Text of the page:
What is Lost When Taken for Granted May Never Come Back Again

The Tusket River, which I grew up within sight of, was once a prolific Atlantic salmon waterway in southwestern Nova Scotia, as were many rivers notably in Nova Scotia, New Brunswick and Newfoundland and Labrador.

This was before a nuclear-powered U.S. submarine discovered where all these salmon ventured once they spawned in our rivers and headed out to sea again; a spot of watery real estate south of Greenland.

You could probably pinpoint the onset of this downfall of Salmo salar to that singular occurrence because they then could be targeted by offshore fishing vessels operating in many cases under limited supervision, to say the least.

Another significant development in the demise of the species was the intrusion of large-scale salmon aquaculture in New Brunswick. These gigantic feed-lots operated more or less undisturbed by both federal and provincial regulations because they usually meant jobs for areas not especially endowed with prospects of readily available employment opportunities i.e. waters off southwestern New Brunswick.

Location of Tusket River, N.S.

Location of Tusket River, N.S.

Escapements from these farms and the diseases they carry prove deadly for the home-grown stock as they compete for food and in some cases inter-breed.

The situation for Atlantic salmon in rivers feeding from Nova Scotia, for example, into the Atlantic, is dire and indeed a lot of rivers flowing into the Bay of Fundy are void of this once magnificent species.

The last place I would even consider setting up an Atlantic salmon feedlot i.e. fish farm, would be in Newfoundland and Labrador.

The province is one of the last bastions of the species and while even there rivers are not as prolific as they once were, they still produce and garner quite a few dollars into the public purse as anglers world-wide are attracted to Canada’s youngest province.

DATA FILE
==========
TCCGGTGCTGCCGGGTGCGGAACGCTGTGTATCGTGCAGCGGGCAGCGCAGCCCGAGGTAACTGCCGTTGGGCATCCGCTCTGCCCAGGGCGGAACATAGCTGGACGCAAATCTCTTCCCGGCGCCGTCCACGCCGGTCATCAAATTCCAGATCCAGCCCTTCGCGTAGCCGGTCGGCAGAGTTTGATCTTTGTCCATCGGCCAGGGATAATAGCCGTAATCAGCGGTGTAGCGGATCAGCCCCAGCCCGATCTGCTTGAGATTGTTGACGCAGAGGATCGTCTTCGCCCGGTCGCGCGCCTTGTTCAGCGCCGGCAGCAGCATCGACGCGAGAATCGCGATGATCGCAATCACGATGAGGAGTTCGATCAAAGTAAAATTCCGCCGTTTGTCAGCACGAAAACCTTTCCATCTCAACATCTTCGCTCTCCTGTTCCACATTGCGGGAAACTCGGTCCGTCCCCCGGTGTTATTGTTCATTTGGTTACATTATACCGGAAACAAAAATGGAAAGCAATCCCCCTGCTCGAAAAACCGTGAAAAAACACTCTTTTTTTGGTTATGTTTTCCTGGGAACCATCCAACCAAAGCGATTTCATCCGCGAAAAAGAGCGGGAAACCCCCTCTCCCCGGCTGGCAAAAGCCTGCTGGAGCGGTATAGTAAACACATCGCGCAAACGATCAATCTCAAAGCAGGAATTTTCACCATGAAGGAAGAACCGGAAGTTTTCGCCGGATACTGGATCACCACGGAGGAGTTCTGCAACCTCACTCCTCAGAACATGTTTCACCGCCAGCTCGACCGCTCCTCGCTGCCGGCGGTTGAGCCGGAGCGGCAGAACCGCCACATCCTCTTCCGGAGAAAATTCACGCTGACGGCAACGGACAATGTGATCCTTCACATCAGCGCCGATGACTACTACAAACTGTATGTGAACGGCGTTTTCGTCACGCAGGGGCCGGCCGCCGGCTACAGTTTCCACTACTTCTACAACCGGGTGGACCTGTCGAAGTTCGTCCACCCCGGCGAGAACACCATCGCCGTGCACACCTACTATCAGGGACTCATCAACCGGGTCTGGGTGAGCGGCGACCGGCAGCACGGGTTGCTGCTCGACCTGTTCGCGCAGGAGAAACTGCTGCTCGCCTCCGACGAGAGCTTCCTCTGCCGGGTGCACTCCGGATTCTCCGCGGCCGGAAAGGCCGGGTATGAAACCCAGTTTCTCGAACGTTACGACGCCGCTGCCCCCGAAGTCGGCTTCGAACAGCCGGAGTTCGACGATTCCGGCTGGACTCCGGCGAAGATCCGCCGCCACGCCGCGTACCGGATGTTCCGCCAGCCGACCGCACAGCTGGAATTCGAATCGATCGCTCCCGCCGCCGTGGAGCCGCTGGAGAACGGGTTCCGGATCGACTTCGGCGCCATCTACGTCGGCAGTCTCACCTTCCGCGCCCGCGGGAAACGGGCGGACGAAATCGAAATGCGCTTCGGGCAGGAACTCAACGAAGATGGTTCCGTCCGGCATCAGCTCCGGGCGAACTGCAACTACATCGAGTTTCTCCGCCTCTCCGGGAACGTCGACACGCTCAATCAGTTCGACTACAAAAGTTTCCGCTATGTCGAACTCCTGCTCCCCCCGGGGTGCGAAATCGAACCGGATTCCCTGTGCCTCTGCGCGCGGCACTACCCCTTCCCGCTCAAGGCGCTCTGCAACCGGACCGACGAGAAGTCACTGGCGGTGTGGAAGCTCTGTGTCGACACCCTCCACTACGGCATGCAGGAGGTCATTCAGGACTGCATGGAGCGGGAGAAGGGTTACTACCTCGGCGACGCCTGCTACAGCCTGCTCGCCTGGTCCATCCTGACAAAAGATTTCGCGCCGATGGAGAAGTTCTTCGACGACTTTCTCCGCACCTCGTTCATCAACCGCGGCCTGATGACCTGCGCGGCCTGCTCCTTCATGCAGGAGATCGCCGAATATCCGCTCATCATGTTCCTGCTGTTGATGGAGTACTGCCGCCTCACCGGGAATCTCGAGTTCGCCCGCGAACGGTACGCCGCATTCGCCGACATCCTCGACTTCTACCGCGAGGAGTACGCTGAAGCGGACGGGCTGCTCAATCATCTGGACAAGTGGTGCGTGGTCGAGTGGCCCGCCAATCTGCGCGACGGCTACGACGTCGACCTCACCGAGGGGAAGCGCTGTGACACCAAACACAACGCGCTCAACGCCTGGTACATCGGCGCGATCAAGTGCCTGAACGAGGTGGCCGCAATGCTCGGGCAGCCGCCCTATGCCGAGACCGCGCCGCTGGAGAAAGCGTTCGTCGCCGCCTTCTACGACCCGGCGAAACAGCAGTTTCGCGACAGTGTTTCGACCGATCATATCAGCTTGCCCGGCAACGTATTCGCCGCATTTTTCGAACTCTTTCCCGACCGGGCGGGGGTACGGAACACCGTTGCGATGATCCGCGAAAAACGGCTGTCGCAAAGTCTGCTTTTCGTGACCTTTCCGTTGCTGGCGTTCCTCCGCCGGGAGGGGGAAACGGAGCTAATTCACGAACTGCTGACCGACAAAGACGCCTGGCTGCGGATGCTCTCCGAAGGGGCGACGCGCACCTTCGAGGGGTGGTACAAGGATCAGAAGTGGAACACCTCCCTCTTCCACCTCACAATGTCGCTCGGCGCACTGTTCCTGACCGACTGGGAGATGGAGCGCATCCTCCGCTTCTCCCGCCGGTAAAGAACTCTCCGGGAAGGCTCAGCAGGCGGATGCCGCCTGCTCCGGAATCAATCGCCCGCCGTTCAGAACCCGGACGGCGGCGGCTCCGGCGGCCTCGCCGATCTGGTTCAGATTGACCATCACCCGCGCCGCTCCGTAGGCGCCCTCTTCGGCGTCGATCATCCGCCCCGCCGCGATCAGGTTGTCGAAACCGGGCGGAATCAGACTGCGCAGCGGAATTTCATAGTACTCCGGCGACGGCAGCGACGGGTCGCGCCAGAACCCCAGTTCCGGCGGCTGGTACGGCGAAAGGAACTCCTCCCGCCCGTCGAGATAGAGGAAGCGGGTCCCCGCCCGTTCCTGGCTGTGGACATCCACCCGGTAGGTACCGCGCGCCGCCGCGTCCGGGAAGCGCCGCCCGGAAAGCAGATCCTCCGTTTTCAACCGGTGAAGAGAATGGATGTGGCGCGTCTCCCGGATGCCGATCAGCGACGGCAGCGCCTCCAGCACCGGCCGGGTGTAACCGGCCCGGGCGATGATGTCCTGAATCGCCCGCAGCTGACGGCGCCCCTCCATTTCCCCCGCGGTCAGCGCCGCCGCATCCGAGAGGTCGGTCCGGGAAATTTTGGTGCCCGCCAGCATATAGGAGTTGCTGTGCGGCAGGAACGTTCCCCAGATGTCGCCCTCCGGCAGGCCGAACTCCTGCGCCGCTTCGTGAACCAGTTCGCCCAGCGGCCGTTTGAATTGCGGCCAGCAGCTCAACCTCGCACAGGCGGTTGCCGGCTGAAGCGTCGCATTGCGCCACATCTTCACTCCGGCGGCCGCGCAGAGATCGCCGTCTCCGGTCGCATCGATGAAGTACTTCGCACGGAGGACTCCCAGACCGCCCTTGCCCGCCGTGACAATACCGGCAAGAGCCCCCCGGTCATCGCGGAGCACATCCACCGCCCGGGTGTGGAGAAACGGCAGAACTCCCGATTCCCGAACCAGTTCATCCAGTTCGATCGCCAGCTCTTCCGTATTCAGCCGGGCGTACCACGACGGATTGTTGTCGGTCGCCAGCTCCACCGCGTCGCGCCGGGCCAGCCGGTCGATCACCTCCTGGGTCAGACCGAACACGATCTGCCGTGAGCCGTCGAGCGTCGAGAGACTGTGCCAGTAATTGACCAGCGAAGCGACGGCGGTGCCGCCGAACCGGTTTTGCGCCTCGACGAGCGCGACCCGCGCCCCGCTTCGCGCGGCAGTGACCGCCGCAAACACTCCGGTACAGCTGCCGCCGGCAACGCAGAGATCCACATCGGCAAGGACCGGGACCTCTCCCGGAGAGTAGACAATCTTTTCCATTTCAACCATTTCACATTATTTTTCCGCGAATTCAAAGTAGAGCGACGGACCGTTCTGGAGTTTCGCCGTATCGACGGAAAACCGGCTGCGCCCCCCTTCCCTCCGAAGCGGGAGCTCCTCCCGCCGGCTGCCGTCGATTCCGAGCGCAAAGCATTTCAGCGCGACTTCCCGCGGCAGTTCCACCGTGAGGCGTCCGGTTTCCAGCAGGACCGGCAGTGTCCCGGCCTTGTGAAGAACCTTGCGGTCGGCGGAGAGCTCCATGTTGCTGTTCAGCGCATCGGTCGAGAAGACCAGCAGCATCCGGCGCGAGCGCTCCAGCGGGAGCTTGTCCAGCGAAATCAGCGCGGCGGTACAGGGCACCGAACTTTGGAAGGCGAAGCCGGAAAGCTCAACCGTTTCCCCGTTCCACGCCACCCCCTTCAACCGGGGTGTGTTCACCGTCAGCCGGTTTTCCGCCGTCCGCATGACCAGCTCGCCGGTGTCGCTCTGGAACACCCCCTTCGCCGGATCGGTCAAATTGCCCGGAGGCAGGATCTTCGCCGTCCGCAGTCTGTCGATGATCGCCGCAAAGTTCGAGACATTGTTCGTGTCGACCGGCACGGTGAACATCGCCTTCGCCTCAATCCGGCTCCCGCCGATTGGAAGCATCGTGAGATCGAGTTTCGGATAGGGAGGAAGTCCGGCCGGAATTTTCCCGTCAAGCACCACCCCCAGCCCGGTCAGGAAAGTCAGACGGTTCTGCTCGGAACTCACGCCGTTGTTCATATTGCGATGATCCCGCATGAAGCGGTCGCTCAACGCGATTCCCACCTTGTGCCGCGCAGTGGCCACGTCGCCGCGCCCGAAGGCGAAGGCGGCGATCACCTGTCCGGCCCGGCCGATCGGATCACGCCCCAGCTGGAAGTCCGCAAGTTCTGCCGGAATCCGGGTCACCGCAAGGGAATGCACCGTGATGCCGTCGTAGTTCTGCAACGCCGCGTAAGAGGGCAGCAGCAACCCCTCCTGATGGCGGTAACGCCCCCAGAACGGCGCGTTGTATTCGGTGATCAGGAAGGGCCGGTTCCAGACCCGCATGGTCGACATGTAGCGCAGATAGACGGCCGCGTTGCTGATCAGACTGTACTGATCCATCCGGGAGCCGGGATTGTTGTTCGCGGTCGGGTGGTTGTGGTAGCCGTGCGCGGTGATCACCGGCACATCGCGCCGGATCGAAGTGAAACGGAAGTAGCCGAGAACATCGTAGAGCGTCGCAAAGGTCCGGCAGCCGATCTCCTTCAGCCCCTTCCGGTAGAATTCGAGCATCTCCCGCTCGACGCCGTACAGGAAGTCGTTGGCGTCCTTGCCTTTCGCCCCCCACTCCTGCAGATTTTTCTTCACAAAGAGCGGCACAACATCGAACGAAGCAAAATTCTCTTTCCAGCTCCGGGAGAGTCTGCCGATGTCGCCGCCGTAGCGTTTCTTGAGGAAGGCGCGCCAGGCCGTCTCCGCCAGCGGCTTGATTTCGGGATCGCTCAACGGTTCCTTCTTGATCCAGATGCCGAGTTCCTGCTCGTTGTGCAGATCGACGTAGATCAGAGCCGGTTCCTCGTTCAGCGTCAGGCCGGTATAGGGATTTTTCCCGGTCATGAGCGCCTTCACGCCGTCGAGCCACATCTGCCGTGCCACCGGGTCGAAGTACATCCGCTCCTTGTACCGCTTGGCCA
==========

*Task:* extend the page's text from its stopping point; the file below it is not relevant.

On my once successful salmon trip to Labrador’s Pinware River, our party included five Nova Scotians and three fly fishermen from Holland.

So it has come as a bit of a shock that the Government of Newfoundland and Labrador rubber stamped a $250-million salmon aquaculture project for Placentia Bay — not by the fact that the government did this but released the company involved, Grieg NL Seafarms, an arm of Norway’s Grieg Group, from having a complete environmental assessment prior to the establishment of the facility.

The company couldn’t do this in Norway where fish farmers can be jailed for breaking the rules.

The salmon used for the Placentia Bay operation will come from Norway, not Canada and this is disturbing because escapements will mingle and taint the local product.

The company says this won’t happen because the fish will be sterile. But no system is foolproof.

As Bill Taylor of the Atlantic Salmon Federation pointed out in a recent op-ed piece in a Halifax daily newspaper, if  only one or two per cent of the seven million fish destined for the pens off southeastern Newfoundland escape and are fertile, thousands of fish could interact with the wild stock.

A study by the Norwegian Institute for Nature Research looked at 147 Norwegian rivers for evidence of escaped farm salmon mixing with wild Atlantic salmon stocks and 109 of those rivers contained genetic evidence of interbreeding.

This sets a bad example and could lead to further development of salmon aquaculture in the province. It appears companies will have carte blanche when it comes to environmental issues with these mammoth feed lots.

The lure of big bucks and jobs in a province with 12 per cent unemployment is attractive indeed. In the long run, the Atlantic salmon will suffer and an industry will die because of it. But such is the nature of politics; the now is more important than the future when it comes time to add up the votes.

Alain Meuse

Contributor - Nova Scotia

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